Just as Fedora did with Fedora.next, the OpenSUSE project decided to rethink the way its Linux distribution is built. The result is OpenSUSE Leap.
“Tumbleweed” is the development release of OpenSUSE, which is constantly receiving updates—like Fedora’s “Rawhide,” though the OpenSUSE community considers Tumbleweed to be a “stable” rolling release, unlike Fedora’s unstable Rawhide. Previous versions of OpenSUSE were based on this Tumbleweed code and then stabilized. In addition, SUSE created an even more solid SUSE Linux Enterprise product for businesses. Both the OpenSUSE and SUSE Linux Enterprise systems had to receive their own updates, and were separate.
OpenSUSE Leap 42.1 is the first version of SUSE that uses source code from SUSE Linux Enterprise. Not only will this save developers time, the OpenSUSE project promises that this will result in improved stability and reliability. Maintenance performed for SUSE Linux Enterprise will apply to OpenSUSE Leap, too.
Community developers add packages on top of the underlying enterprise system, so OpenSUSE Leap has more up-to-date versions of the desktop software you’ll use than a typical enterprise Linux distribution does. This “bridges the gap” between the stable SUSE Linux Enterprise and fast-moving Tumbleweed.
It may sound boring, but this is actually a pretty big deal. It’s as if Red Hat changed the consumer releases of Fedora to be built on that stable Red Hat Linux Enterprise code instead of the fast-moving Rawhide base.
What else is new?
The release is also the latest version of OpenSUSE, of course, and you’ll probably want to upgrade if you’re using an older version. This is the first time KDE’s Plasma 5 desktop has appeared in OpenSUSE. GNOME 3.16 is also included, however—it’s an older version than GNOME 3.18 in Fedora 23, but the community seems to think this is a stable, well-tested release. You’ll have a choice of which desktop you want to use when you install OpenSUSE.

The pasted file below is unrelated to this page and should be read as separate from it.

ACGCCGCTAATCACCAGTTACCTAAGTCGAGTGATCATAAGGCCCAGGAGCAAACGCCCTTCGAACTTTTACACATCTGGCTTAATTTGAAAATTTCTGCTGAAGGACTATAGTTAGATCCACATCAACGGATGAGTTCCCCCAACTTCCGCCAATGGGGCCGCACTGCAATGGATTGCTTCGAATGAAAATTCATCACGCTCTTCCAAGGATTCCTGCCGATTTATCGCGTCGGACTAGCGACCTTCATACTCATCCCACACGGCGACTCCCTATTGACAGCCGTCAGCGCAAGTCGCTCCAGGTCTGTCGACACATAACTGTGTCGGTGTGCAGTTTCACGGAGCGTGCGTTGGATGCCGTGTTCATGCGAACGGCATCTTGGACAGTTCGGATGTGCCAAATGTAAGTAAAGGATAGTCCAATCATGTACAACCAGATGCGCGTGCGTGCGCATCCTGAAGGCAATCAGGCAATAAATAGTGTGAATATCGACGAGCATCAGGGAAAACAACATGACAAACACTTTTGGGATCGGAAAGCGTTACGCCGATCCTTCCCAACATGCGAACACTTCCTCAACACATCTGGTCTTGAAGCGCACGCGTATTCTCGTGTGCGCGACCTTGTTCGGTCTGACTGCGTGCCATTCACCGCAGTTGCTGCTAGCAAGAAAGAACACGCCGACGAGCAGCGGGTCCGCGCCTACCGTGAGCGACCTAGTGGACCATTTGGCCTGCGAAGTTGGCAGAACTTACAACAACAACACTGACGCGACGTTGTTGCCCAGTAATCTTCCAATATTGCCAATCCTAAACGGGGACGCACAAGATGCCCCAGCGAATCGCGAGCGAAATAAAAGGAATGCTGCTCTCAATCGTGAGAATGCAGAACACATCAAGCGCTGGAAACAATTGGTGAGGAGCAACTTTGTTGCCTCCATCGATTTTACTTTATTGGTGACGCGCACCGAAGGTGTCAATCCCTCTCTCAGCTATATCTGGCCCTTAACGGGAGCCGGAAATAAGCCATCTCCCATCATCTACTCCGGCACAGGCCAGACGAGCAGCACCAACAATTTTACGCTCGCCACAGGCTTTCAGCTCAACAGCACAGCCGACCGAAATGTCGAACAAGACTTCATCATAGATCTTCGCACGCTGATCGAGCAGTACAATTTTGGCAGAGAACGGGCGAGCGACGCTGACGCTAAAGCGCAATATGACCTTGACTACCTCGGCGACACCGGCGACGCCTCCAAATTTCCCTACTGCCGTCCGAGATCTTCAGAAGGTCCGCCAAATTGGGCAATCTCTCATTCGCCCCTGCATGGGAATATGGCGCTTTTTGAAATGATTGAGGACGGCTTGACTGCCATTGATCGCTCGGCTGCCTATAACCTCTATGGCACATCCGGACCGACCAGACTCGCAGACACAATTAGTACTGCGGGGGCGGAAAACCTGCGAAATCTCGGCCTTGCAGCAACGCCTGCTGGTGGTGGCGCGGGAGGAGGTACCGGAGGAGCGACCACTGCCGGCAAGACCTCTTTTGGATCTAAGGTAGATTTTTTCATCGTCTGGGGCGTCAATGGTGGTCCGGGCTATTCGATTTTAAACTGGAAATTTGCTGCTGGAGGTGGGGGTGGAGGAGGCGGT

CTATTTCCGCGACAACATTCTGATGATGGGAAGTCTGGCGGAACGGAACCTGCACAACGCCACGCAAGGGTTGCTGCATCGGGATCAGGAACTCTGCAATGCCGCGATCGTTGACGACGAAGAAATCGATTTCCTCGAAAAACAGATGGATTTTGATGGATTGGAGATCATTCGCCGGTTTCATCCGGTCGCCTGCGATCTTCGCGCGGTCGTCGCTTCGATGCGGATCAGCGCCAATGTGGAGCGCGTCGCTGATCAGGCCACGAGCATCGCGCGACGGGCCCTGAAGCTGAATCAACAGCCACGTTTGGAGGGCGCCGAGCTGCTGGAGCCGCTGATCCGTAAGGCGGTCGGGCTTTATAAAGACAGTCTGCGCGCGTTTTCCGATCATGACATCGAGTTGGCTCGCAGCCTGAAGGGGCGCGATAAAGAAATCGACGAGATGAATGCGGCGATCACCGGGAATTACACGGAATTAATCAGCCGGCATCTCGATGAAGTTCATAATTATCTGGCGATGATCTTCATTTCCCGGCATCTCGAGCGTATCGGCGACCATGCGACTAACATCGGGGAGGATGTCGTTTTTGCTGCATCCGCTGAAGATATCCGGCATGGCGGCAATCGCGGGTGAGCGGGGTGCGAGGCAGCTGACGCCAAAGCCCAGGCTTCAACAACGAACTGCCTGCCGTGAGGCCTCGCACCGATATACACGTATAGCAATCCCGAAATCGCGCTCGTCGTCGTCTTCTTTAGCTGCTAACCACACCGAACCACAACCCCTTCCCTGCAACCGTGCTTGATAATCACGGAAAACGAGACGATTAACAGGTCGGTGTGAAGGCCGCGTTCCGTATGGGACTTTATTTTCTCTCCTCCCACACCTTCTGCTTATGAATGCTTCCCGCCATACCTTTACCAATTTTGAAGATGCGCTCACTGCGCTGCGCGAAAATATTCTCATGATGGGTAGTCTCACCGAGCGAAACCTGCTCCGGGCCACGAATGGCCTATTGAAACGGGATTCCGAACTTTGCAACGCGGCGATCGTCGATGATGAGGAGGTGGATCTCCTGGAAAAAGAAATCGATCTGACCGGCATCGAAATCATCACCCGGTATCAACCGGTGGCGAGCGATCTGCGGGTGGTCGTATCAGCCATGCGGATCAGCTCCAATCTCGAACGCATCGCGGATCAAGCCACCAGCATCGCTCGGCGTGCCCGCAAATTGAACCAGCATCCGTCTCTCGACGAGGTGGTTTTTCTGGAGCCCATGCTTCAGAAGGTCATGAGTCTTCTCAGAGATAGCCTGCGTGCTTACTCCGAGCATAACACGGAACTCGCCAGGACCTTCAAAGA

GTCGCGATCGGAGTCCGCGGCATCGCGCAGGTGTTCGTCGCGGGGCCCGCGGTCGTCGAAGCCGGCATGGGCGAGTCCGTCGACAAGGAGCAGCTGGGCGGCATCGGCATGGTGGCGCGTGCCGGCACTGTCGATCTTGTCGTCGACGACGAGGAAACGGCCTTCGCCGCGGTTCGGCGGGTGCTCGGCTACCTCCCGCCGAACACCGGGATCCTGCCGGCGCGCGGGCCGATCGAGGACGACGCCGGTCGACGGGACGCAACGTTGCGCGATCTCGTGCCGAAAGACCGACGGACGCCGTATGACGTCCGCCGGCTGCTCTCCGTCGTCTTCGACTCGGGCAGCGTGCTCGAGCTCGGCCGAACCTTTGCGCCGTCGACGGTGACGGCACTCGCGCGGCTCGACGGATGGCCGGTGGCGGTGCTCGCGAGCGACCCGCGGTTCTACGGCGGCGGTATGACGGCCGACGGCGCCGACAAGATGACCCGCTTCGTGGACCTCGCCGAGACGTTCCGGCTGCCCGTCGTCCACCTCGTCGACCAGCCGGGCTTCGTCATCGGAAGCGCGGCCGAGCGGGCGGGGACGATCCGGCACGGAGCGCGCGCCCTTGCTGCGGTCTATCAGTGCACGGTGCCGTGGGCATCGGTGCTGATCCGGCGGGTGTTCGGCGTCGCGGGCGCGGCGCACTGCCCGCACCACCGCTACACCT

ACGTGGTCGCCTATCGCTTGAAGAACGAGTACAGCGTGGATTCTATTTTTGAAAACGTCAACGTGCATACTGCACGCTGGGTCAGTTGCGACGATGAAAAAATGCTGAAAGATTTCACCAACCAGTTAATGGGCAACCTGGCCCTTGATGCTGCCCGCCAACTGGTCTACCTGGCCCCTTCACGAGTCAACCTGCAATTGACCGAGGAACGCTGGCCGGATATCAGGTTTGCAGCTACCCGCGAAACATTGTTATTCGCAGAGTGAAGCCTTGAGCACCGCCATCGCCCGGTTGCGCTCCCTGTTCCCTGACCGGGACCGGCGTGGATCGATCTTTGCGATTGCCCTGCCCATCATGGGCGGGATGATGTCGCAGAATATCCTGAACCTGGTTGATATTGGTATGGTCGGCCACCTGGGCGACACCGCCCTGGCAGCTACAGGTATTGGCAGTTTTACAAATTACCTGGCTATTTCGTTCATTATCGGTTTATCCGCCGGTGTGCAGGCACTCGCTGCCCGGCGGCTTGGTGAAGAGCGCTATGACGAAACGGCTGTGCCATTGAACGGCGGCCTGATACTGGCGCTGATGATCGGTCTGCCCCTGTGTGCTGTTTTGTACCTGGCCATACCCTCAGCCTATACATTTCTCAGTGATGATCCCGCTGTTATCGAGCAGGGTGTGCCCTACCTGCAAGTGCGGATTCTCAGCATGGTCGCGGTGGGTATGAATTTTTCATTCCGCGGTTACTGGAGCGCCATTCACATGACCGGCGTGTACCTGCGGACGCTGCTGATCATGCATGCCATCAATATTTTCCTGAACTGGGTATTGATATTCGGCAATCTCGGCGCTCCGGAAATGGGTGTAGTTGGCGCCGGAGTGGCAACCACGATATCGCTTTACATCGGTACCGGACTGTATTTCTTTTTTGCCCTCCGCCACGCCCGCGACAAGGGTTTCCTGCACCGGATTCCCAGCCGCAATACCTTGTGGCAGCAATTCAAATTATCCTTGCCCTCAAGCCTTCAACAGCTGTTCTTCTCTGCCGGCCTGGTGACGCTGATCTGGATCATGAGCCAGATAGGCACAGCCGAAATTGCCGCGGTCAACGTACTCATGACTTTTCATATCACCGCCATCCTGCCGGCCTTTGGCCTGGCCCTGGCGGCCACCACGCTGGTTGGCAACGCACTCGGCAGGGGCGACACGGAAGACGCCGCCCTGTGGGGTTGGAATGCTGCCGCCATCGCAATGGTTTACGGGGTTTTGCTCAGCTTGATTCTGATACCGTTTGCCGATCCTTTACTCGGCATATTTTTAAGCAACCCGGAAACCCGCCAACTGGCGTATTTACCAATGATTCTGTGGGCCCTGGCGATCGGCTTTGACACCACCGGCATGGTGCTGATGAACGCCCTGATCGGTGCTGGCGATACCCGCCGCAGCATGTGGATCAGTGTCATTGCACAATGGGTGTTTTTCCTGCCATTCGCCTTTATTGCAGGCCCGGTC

The YaST system administration tool sees improved with over 600 fixes, including some new features The default file system is Btrfs, which allows file system snapshots with Snapper. OpenSUSE will take a file system snapshot every hour, as well as after YaST and package management transactions. You can roll back to a previous snapshot at any time.
But the new development process is the new story here. While Fedora focuses on having the latest of everything and Ubuntu chases convergence, OpenSUSE looks to combine a stable base with up-to-date software. It’s a compelling promise, and OpenSUSE Leap looks like it could be a solid Linux distribution going forward.
Editor’s note: This article was updated to clarify Tumbleweed’s status.
Chris Hoffman is a tech geek who's been writing about everything technology-related for years. When he's not writing about gadgets and software, he's probably using them in his spare time.